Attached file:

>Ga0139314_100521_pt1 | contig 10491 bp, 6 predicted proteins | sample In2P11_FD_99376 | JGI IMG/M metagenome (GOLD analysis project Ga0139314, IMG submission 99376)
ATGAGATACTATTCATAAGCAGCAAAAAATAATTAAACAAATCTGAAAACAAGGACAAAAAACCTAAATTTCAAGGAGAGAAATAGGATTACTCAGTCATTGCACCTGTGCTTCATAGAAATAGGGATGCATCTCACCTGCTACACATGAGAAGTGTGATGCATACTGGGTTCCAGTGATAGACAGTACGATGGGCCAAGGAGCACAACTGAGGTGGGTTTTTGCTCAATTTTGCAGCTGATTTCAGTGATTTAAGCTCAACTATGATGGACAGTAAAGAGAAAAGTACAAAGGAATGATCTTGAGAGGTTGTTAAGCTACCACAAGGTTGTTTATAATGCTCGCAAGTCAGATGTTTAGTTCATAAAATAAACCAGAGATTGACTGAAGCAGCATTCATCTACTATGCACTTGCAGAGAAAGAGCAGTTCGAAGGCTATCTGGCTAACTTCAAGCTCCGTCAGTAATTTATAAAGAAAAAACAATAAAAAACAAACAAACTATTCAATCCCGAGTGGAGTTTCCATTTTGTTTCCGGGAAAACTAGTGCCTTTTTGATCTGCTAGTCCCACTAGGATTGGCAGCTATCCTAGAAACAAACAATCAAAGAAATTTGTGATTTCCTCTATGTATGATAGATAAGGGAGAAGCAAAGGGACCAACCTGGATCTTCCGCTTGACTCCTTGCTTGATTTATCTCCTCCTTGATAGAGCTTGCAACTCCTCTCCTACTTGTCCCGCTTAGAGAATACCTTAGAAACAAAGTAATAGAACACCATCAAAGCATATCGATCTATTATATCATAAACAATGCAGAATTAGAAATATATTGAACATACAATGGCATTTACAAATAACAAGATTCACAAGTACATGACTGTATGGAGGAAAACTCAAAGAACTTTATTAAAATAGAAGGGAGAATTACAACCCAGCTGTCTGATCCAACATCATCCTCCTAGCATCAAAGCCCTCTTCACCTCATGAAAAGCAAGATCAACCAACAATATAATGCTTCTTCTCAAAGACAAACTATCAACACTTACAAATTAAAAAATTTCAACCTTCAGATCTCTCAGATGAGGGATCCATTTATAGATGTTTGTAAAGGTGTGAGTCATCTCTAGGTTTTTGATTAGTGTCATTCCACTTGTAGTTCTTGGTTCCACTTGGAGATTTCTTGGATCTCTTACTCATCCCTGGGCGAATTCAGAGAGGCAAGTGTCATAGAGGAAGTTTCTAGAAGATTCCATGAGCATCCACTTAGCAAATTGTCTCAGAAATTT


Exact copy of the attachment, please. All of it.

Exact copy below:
>Ga0139314_100521_pt1 | contig 10491 bp, 6 predicted proteins | sample In2P11_FD_99376 | JGI IMG/M metagenome (GOLD analysis project Ga0139314, IMG submission 99376)
ATGAGATACTATTCATAAGCAGCAAAAAATAATTAAACAAATCTGAAAACAAGGACAAAAAACCTAAATTTCAAGGAGAGAAATAGGATTACTCAGTCATTGCACCTGTGCTTCATAGAAATAGGGATGCATCTCACCTGCTACACATGAGAAGTGTGATGCATACTGGGTTCCAGTGATAGACAGTACGATGGGCCAAGGAGCACAACTGAGGTGGGTTTTTGCTCAATTTTGCAGCTGATTTCAGTGATTTAAGCTCAACTATGATGGACAGTAAAGAGAAAAGTACAAAGGAATGATCTTGAGAGGTTGTTAAGCTACCACAAGGTTGTTTATAATGCTCGCAAGTCAGATGTTTAGTTCATAAAATAAACCAGAGATTGACTGAAGCAGCATTCATCTACTATGCACTTGCAGAGAAAGAGCAGTTCGAAGGCTATCTGGCTAACTTCAAGCTCCGTCAGTAATTTATAAAGAAAAAACAATAAAAAACAAACAAACTATTCAATCCCGAGTGGAGTTTCCATTTTGTTTCCGGGAAAACTAGTGCCTTTTTGATCTGCTAGTCCCACTAGGATTGGCAGCTATCCTAGAAACAAACAATCAAAGAAATTTGTGATTTCCTCTATGTATGATAGATAAGGGAGAAGCAAAGGGACCAACCTGGATCTTCCGCTTGACTCCTTGCTTGATTTATCTCCTCCTTGATAGAGCTTGCAACTCCTCTCCTACTTGTCCCGCTTAGAGAATACCTTAGAAACAAAGTAATAGAACACCATCAAAGCATATCGATCTATTATATCATAAACAATGCAGAATTAGAAATATATTGAACATACAATGGCATTTACAAATAACAAGATTCACAAGTACATGACTGTATGGAGGAAAACTCAAAGAACTTTATTAAAATAGAAGGGAGAATTACAACCCAGCTGTCTGATCCAACATCATCCTCCTAGCATCAAAGCCCTCTTCACCTCATGAAAAGCAAGATCAACCAACAATATAATGCTTCTTCTCAAAGACAAACTATCAACACTTACAAATTAAAAAATTTCAACCTTCAGATCTCTCAGATGAGGGATCCATTTATAGATGTTTGTAAAGGTGTGAGTCATCTCTAGGTTTTTGATTAGTGTCATTCCACTTGTAGTTCTTGGTTCCACTTGGAGATTTCTTGGATCTCTTACTCATCCCTGGGCGAATTCAGAGAGGCAAGTGTCATAGAGGAAGTTTCTAGAAGATTCCATGAGCATCCACTTAGCAAATTGTCTCAGAAATTT